Saints defensive back Malcolm Jenkins, tight end Jimmy Graham, linebacker Danny Clark and defensive tackle Anthony Hargrove are out for Saturday’s playoff game against the Seattle Seahawks. Jenkins (knee) and Graham (ankle) both were injured in the first quarter of the regular season finale against Tampa Bay and missed Thursday’s practice. Clark (hamstring) and Hargrove (knee) also did not participate in Thursday’s practice.

During the Tampa game, we watched special teams MVP Thomas Morstead run down and prevent a sure touchdown.. although that game, of course, barely counted. It does beg the question of whether or not Morstead could stand in at safety, or tailback, or even tight end if called upon. You laugh, but Rosalind's version of Madden 2011 seems to think he can play guard for some reason and who are we to question that wisdom?

Morstead at Guard
Actual photo of virtual Morstead

Anyway right about now I have to say that #iamnotworrieder than I have ever been #iamnotworried since the first time I ever #iamnotworried about anything. To those of you (few, we know) clear-headed football analysts who want to talk about the reasonable ways a clear-headed person can consider this 11-5 defending Super Bowl champion disappointing in some way go right ahead. But also don't be a dick.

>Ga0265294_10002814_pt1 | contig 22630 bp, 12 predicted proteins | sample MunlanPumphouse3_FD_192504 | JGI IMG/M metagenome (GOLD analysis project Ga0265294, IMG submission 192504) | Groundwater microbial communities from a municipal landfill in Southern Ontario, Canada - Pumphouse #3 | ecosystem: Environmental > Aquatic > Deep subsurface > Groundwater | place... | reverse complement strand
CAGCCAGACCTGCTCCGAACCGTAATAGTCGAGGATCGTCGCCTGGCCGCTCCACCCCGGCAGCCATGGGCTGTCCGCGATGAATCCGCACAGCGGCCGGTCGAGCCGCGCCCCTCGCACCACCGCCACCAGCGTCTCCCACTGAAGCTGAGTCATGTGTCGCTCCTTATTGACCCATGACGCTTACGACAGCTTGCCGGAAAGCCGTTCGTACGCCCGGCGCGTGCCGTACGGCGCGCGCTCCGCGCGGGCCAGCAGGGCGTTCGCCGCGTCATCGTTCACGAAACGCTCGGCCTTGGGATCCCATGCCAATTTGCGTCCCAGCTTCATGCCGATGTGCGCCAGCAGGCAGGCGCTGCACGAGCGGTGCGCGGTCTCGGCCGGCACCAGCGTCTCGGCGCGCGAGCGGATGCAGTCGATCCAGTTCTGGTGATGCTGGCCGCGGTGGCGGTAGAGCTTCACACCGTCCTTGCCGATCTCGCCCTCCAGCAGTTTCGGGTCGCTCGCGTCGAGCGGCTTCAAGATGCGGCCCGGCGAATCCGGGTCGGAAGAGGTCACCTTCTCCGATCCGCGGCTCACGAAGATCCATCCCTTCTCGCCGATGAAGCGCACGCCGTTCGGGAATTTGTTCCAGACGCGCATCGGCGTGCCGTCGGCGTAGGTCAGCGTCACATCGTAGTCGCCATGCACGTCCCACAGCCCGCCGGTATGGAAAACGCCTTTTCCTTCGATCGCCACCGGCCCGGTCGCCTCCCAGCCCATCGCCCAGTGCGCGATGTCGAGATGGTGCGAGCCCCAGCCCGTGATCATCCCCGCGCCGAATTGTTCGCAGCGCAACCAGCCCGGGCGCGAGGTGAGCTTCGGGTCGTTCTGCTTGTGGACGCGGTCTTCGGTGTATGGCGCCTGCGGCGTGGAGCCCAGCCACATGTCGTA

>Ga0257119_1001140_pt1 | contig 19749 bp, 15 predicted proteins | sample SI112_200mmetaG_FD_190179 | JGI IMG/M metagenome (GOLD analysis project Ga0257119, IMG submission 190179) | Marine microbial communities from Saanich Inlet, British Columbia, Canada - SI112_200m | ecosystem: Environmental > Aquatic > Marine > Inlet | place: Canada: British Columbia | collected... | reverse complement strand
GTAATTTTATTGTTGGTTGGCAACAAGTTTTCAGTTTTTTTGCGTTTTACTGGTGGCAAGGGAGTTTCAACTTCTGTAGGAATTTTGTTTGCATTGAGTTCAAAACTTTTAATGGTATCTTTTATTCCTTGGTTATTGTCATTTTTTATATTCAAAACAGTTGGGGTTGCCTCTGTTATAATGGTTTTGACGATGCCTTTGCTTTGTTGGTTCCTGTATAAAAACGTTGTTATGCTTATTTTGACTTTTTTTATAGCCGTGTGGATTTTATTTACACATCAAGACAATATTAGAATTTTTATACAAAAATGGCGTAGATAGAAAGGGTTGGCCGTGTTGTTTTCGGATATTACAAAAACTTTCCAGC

I told you at the start of this season that this was going to be all gravy no matter what happened. Even if the Saints lost every game this season, (a thing they've actually come close to doing in our never so distant memories) nobody was going to show up and confiscate their trophy or undo the Lombardi Gras parade or take away any memories of that singular breakthrough experience we'll all carry with us forever in the remaining brain cells we didn't destroy in the process of watching it happen. But they didn't lose every game. In fact they won 11 while fighting injuries, chasing the Falcons, and playing better defense than any Saints team has played in nearly a decade. (High Fucking Five!) And it's not over yet.

But even if it is over, so what? These have been the best five years in which to be a Saints fan. I've been lucky enough to sit in the Superdome terrace and watch this team come together, grow up, and exorcise 40 years of accumulated angst. In short, as a football fan, I couldn't be prouder.

So tomorrow here we go again. Load up the liquor, fire up the Tweeter Tube, and let's make the best of going all in with this team one more time this season. Or maybe a few more times.

Title reference